GRANODIORITE IS AMONG the most abundant of intrusive igneous rocks. A medium- to coarse-grained rock similar to granite, it has more plagioclase feldspar than orthoclase feldspar. Granodiorite can be pink or white with a grain size and texture similar to granite, but the plagioclase generally makes it appear darker, and the hornblende and biotite that are often present give it a speckled appearance. Twinned plagioclase crystals are sometimes wholly encased by orthoclase. Its quartz can be gray to white.
- Rock type Felsic, plutonic, igneous
- Major minerals Plagioclase, K-feldspar, quartz, mica
- Minor minerals Hornblende, augite
- Color Gray, white, or pink
- Texture Medium to coarse
Granodiorite is hard and durable, and is quarried, cut, and crushed for use as road ballast and kerbstones. In the past, it has been used for cobblestones. In modern times, it is also sawn and polished to create flooring, facing for buildings, and worktops, due to its toughness and often attractive speckling. It is one of the stones sold as “black granite”.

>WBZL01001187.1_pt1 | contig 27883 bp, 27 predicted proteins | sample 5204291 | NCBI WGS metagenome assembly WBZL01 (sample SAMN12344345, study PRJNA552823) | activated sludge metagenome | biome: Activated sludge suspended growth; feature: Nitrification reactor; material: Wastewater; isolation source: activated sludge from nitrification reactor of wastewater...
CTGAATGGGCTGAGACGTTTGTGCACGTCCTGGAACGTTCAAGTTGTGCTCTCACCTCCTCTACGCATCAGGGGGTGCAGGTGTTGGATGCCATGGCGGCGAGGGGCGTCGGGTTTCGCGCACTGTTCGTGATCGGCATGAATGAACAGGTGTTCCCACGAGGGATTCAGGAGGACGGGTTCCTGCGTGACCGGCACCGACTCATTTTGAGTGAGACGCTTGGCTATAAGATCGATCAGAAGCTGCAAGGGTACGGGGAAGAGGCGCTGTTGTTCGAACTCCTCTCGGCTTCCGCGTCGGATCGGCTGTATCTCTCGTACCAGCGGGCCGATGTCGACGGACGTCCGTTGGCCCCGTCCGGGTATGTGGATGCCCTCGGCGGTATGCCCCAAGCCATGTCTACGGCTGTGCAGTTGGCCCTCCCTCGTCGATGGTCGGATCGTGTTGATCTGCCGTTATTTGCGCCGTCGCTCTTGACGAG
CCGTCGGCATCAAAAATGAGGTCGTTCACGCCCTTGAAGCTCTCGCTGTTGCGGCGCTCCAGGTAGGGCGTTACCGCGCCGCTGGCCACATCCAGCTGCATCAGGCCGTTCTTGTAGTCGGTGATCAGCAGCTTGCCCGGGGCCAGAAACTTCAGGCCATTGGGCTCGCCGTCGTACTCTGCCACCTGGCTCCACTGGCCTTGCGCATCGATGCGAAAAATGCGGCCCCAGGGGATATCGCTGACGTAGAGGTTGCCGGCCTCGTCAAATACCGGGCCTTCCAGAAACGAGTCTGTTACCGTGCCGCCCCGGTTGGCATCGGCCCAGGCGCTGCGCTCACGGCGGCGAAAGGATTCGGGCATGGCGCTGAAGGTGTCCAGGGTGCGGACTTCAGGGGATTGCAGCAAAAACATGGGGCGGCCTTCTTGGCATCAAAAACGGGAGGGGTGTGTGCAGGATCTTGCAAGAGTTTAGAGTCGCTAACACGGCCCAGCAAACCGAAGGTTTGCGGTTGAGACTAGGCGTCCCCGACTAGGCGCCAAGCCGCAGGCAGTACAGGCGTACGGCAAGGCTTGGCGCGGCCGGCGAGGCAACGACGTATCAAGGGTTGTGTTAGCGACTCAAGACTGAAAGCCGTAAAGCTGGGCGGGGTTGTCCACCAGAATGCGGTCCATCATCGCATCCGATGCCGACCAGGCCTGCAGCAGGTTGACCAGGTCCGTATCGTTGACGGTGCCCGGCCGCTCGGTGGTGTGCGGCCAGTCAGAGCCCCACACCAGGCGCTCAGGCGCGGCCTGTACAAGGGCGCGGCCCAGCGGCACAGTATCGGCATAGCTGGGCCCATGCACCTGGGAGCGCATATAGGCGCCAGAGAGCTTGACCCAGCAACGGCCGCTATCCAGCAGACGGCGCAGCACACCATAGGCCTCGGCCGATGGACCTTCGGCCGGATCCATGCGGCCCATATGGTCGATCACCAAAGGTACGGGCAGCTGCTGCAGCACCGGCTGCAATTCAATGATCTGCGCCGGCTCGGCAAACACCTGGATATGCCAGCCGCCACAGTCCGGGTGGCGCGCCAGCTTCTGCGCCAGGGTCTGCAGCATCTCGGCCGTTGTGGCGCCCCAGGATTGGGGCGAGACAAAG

When used as road ballast, granodiorite is often chipped into shape.
n 1 a dark coarse-grained igneous plutonic rock consisting of plagioclase feldspar and ferromagnesian minerals such as hornblende [C19: from French
1. a mineral of the plagioclase feldspar group, calcium aluminium silicate, CaAl2Si2O8, occurring in basic igneous rocks; indianite. Plural: anor
1. a very common mineral of the plagioclase feldspar group, sodium aluminium silicate, NaAlSi3O8, usually white, occurring in many igneous rocks.